3. Set up a schedule of client work, when to do client work and when not to do. Finish them on time as much as possible. Be mindful that urgent tasks will also have to be placed in the next queue of the last job request, rather than to work on them as and when asked for. Defer or delegate repeatable tasks to team members appropriately.
  4. Journal first thing in the morning, no excuses, after that comes scheduling for the day, and documenting of business processes comes next. As Benjamin Hardy says: “Whatever your situation, protect your mornings!”
  5. Meditate in the afternoon since that’s when most of my work is supposed to be done and that’s also the time when I will less likely fall back to sleep compared to wee hours in the morning.
  1. This design business brings income, which means I have to keep it. But doing the design work means I’m left with less time to be with real humans, connect deeply, help people. I want to impact the world, and that means getting out of just doing alone, but serving the masses in the shortest time possible.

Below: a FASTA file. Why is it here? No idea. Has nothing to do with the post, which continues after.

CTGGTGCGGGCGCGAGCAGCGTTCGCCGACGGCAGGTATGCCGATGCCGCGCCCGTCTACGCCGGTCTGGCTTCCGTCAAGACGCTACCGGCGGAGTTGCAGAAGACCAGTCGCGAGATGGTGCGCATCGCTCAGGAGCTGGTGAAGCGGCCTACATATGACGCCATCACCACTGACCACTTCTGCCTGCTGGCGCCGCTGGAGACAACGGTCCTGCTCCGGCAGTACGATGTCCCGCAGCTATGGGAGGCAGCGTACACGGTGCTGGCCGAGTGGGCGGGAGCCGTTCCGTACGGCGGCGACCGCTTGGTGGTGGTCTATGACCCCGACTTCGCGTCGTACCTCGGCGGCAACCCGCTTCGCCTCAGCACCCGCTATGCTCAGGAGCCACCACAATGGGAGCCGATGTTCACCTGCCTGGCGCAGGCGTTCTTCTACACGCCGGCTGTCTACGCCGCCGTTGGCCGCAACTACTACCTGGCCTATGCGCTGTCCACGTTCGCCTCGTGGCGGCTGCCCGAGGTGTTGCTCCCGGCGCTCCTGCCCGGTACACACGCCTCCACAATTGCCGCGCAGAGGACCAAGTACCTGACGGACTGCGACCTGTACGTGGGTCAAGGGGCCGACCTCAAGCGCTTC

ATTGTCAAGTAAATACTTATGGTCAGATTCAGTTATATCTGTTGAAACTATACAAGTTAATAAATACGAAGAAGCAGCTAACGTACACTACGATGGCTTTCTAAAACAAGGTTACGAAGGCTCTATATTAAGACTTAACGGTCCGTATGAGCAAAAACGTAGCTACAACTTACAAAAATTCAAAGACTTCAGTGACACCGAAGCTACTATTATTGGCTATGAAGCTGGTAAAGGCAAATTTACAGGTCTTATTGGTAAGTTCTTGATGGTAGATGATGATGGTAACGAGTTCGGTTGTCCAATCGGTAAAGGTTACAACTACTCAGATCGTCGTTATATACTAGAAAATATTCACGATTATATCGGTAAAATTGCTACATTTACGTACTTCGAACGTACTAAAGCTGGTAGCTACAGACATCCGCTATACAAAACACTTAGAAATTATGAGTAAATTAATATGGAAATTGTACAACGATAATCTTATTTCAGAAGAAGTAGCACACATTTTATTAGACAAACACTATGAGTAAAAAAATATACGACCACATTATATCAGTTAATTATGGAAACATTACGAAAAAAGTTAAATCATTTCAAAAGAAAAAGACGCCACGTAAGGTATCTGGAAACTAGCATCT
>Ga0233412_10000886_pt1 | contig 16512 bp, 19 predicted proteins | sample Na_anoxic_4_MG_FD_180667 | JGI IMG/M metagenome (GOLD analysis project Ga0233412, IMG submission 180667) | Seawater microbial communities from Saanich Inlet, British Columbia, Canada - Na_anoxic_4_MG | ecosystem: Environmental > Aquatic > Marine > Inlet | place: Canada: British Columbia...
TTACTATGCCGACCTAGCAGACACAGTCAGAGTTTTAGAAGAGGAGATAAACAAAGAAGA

2. Makes me feel SOOO GOOOD to make a big positive difference in people’s lives. But I can only do so much alone. I want to do so by building and growing a team to help as many as a billion people in the world.
  3. I want to see my kids’ milestones as much as possible, being with them makes me feel complete and doing the things I like (promoting business/doing creative work) helps me grow better as a person to touch more lives.
  4. To always stay connected to my core and take the right action to move in the direction I truly want
  5. To keep my cool as and when I need to. Kids can really drive me crazy, yet I cannot be too mad to teach them the right way to manage anger. In order to teach them to respond positively to anything in the world, I must be able to do so first and show them how.

If you read all of this, I want to thank you for your time and kind attention. This post is part of my journaling process to keep tabs on my vision and desires in business and life.

Hope it’s also of help in yours.

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How does it feel — to be a freelance writer in Eastern Europe